can anyone explain to me a method of remembering chess peices?
Hi. You can refer the technique from How to develop a perfect memory by Mr Dominic.
where can i find this? in a specific book of his or a vid?
You can find this book from some sites in the internet. It has 1 chapter about how to memorize chess pieces. If you still get difficulty in having the book, plz pm to me.
How to develop a perfect memory on google books.
What is it exactly you want to remember?
Games / Moves / Positions of pieces on the board?
I want to remember peice positions. to be honeset it serves no practical purpose that i can think of. Some of my friends are fascinated with my abilty to remember things so it would not serve for much more than being a party trick to remember positions.
I'd probably do it like this:
Create a journey with 64 locations.
I'd probably divide it up into sets of 8.
Then you assign people/animals/objects to each of the pieces.
White Queen: Queen of England.
Black Queen: Aretha Franklin.
Then when you need to memorise the board, run through the journey and put the right person in the right location.
When you need to recall, run though the locations until you find the piece you're looking for.
Depends a lot on what type of system (if any) you have already.
With enough practice anything gets easy. :)
thanks. i havent had time lately to come up with a system to do that yet. I kind of had thought to do a grid system and then have people call out posistions to me like "A5" etc. i will start thinkin about it.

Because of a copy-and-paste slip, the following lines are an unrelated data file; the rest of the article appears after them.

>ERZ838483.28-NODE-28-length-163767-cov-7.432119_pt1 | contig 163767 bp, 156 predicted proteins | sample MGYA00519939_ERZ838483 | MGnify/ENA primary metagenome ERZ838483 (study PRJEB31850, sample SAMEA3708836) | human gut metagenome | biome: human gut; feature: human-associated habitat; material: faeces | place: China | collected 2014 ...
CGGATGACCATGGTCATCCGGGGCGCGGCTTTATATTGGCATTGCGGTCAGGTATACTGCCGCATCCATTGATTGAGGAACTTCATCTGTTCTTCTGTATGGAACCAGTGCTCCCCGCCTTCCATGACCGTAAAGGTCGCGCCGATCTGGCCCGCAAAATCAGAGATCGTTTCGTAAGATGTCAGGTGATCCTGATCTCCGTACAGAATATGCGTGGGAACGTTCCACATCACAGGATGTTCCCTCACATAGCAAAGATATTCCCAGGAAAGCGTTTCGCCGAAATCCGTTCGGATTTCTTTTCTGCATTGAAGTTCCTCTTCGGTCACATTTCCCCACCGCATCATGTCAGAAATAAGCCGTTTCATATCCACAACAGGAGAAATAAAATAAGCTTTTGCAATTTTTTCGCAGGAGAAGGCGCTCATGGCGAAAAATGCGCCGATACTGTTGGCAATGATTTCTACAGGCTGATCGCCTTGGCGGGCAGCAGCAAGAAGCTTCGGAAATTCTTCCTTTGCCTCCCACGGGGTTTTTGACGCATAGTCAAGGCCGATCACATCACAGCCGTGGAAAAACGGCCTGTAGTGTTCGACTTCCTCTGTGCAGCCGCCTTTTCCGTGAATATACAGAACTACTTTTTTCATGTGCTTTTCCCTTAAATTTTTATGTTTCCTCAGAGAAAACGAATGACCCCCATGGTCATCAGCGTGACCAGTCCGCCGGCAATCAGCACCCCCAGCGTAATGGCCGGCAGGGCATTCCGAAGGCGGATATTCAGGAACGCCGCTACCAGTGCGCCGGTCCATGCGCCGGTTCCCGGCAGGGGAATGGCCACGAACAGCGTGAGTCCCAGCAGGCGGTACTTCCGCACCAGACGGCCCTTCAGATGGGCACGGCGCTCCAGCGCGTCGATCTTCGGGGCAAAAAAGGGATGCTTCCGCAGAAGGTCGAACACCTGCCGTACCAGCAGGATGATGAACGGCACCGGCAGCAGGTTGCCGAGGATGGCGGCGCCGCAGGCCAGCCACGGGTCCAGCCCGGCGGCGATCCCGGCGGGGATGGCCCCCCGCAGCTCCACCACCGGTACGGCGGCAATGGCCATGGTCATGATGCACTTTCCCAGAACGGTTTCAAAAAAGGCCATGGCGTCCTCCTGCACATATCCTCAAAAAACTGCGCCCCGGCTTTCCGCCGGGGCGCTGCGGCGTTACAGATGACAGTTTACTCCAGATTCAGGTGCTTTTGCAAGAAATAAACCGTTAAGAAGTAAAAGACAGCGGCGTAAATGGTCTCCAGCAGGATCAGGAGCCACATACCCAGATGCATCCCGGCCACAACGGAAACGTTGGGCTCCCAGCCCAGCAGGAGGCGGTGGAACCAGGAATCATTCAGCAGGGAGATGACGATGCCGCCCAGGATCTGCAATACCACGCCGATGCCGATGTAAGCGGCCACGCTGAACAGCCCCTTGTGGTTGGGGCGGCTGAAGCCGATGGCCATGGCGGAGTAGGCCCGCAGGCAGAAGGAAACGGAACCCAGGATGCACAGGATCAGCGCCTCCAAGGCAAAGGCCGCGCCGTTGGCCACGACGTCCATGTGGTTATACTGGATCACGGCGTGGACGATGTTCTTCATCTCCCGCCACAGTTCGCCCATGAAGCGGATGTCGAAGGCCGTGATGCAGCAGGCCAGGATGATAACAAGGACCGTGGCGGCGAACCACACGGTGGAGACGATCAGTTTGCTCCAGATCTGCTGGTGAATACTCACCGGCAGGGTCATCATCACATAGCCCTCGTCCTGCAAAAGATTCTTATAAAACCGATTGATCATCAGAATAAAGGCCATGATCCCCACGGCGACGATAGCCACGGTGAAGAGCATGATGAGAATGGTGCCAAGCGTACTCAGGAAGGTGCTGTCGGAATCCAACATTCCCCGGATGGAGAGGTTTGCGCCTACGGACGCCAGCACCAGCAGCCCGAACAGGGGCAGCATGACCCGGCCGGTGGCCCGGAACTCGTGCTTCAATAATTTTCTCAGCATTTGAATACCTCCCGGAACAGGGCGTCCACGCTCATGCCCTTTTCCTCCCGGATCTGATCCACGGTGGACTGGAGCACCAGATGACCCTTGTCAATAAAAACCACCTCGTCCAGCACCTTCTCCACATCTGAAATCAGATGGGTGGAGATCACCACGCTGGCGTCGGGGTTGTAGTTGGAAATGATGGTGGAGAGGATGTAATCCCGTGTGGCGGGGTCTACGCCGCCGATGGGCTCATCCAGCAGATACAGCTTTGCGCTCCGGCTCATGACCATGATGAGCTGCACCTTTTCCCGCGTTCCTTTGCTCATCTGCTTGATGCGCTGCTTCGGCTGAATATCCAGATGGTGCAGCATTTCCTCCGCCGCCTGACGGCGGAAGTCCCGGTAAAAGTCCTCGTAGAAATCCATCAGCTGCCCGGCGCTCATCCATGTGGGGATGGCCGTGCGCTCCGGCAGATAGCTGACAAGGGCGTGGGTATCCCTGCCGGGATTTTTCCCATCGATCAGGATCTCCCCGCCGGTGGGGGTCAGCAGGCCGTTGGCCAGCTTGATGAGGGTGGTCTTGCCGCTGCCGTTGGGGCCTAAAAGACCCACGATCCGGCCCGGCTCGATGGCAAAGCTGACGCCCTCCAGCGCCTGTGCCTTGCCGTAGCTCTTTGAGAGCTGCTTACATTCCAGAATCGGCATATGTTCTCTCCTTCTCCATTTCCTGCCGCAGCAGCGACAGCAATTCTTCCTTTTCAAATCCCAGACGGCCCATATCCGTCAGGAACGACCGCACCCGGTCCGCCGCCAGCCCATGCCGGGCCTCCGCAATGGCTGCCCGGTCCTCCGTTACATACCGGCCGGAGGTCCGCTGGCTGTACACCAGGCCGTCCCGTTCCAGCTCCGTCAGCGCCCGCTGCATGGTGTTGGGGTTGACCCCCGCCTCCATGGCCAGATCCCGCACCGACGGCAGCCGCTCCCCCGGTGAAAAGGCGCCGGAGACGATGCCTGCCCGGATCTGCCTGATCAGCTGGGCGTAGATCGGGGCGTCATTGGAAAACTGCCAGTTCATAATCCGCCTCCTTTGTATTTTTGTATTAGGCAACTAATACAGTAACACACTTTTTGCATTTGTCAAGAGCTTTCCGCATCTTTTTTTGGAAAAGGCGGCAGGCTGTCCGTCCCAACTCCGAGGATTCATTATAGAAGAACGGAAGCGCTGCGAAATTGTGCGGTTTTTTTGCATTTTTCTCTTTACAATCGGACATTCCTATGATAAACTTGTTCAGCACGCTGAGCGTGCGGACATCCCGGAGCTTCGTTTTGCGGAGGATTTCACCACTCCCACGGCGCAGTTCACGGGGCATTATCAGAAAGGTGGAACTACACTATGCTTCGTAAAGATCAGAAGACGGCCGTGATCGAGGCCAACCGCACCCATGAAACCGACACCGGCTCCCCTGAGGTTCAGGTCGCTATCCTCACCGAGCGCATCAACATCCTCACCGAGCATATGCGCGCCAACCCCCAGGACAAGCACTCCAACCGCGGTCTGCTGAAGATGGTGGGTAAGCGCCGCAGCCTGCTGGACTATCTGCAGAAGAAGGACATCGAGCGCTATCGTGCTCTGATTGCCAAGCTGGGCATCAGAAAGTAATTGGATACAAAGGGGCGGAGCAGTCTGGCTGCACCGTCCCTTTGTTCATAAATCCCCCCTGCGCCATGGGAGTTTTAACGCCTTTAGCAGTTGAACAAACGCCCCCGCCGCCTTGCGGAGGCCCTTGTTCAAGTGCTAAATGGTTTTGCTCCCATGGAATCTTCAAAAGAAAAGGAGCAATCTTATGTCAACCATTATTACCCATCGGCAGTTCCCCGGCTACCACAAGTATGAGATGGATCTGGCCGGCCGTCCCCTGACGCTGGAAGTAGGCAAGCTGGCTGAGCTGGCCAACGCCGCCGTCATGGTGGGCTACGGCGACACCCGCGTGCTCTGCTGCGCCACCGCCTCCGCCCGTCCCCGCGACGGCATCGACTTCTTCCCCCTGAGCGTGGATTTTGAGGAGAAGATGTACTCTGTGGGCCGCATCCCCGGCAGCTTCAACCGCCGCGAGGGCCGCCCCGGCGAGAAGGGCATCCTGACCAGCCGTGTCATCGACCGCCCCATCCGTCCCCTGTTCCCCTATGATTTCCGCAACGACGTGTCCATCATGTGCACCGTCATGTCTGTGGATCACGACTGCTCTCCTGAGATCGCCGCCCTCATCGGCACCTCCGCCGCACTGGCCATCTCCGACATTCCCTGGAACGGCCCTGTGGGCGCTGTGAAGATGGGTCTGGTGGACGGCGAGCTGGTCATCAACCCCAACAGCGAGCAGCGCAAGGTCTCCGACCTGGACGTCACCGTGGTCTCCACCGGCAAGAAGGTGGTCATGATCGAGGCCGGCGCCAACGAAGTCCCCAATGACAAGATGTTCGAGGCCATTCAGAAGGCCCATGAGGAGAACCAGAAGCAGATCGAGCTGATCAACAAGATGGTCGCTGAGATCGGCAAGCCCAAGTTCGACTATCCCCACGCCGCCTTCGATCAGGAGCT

If you play a bit of chess then recognising and visualising patterns comes easier. There are certain groupings of pieces that occur more commonly and in time become like a language of their own.
Dividing the board up into quarters can help with visualisation.
Chess masters do not use memory techniques like loci and pegs as discussed here.
However if you were to use memory techniques Geoff's method is good.
My first thought was perhaps a more complicated alternative of using the usual journey method with each locus containing a person performing an action. No more than 32 different loci would be needed.
You would have images for 64 different characters (representing each square) performing 12 different actions (representing the 12 different types and colours of pieces).
Only remember the person representing each occupied square performing the action for a particular piece. This way only occupied squares are remembered but more work is needed on the images - unless you already have images of people for numbers one to sixty four.
The action for pawns is likely to occur frequently. I would probably make this something like sleeping, looking blankly at you or even no action.
Here's a better idea:
you dont need 64 locations on a journey, only 32 (there are 32 pieces). Make sure you know the positioning codes for the layout of a chess boar (A1 - H8, etc). First, come up with an image for each piece:
king - crown
rook - castle
pawn - prawn/shrimp
bishop - ship
Then when you are given the board to memorize skip move along the chess board starting at a1 to a8, then b1 to b8, ect, moving up the board. Skip empty spaces, but when you encounter a piece, say a1 has a king there, transform a1 into your dominic system or whatever you use. So for me a1 translates to 11 (andre agassi). So then I picture andre wearing a crown in the 1st of 32 locations on my journey. So part of the image preserves the location on the board, the other part of the image preserves the type of piece.